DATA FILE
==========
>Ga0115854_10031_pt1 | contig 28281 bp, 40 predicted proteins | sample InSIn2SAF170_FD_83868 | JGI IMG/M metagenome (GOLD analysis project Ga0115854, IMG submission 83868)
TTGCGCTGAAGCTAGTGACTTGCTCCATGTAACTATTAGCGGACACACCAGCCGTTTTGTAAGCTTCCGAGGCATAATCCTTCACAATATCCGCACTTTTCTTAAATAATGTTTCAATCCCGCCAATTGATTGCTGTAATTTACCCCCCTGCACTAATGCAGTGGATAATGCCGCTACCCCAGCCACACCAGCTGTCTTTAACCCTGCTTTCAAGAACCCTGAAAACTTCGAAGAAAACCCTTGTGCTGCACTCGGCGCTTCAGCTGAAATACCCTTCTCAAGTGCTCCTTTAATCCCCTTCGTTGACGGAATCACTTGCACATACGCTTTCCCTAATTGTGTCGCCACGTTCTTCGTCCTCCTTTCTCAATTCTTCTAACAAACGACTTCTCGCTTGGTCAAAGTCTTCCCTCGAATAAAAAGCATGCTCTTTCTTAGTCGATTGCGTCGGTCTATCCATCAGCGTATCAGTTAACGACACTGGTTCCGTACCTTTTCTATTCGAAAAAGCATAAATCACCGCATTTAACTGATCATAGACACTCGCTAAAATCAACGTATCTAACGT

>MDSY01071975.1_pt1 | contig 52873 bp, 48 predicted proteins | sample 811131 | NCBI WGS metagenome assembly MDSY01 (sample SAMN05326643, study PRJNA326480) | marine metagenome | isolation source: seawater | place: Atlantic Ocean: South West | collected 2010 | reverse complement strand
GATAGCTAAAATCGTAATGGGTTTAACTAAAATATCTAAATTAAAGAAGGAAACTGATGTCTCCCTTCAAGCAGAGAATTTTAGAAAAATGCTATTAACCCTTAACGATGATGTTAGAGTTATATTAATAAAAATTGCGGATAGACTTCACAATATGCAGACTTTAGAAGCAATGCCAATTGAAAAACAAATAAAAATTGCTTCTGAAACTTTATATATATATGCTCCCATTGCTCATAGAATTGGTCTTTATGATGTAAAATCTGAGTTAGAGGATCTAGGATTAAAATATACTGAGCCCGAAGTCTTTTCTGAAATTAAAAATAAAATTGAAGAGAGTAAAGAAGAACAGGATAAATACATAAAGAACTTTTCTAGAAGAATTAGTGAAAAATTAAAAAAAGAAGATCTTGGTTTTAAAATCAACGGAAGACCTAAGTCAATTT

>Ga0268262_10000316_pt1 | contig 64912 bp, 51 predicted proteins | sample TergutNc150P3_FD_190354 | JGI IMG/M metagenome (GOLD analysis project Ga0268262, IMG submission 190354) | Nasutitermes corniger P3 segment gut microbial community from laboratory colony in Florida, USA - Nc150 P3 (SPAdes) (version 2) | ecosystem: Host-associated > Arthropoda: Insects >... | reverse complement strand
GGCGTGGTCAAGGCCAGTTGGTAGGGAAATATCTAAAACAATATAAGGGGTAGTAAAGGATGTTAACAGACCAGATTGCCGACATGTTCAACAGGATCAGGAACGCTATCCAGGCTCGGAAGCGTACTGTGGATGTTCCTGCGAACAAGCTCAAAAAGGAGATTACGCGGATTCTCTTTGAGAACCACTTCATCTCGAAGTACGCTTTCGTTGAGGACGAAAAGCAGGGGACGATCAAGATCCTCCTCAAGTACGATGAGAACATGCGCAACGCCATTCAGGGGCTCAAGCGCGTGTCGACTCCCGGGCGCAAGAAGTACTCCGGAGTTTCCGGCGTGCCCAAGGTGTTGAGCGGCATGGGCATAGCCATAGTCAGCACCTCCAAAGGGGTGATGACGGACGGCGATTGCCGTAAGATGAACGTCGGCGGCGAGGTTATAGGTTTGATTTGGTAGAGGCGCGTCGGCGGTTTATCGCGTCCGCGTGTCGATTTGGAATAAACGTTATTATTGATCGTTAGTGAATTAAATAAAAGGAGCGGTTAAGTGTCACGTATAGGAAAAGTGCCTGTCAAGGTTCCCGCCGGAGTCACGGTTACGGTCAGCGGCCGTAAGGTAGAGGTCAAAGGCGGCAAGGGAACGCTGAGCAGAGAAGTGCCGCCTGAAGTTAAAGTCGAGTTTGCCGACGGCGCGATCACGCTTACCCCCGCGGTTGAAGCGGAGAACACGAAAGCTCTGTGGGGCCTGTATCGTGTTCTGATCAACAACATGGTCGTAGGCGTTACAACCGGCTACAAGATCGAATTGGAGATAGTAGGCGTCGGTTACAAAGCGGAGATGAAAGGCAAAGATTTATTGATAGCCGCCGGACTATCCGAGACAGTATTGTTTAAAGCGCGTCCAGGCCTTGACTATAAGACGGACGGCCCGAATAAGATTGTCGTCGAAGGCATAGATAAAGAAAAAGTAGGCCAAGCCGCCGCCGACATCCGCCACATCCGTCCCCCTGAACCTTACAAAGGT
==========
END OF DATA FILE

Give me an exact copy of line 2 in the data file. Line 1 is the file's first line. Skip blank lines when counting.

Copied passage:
TTGCGCTGAAGCTAGTGACTTGCTCCATGTAACTATTAGCGGACACACCAGCCGTTTTGTAAGCTTCCGAGGCATAATCCTTCACAATATCCGCACTTTTCTTAAATAATGTTTCAATCCCGCCAATTGATTGCTGTAATTTACCCCCCTGCACTAATGCAGTGGATAATGCCGCTACCCCAGCCACACCAGCTGTCTTTAACCCTGCTTTCAAGAACCCTGAAAACTTCGAAGAAAACCCTTGTGCTGCACTCGGCGCTTCAGCTGAAATACCCTTCTCAAGTGCTCCTTTAATCCCCTTCGTTGACGGAATCACTTGCACATACGCTTTCCCTAATTGTGTCGCCACGTTCTTCGTCCTCCTTTCTCAATTCTTCTAACAAACGACTTCTCGCTTGGTCAAAGTCTTCCCTCGAATAAAAAGCATGCTCTTTCTTAGTCGATTGCGTCGGTCTATCCATCAGCGTATCAGTTAACGACACTGGTTCCGTACCTTTTCTATTCGAAAAAGCATAAATCACCGCATTTAACTGATCATAGACACTCGCTAAAATCAACGTATCTAACGT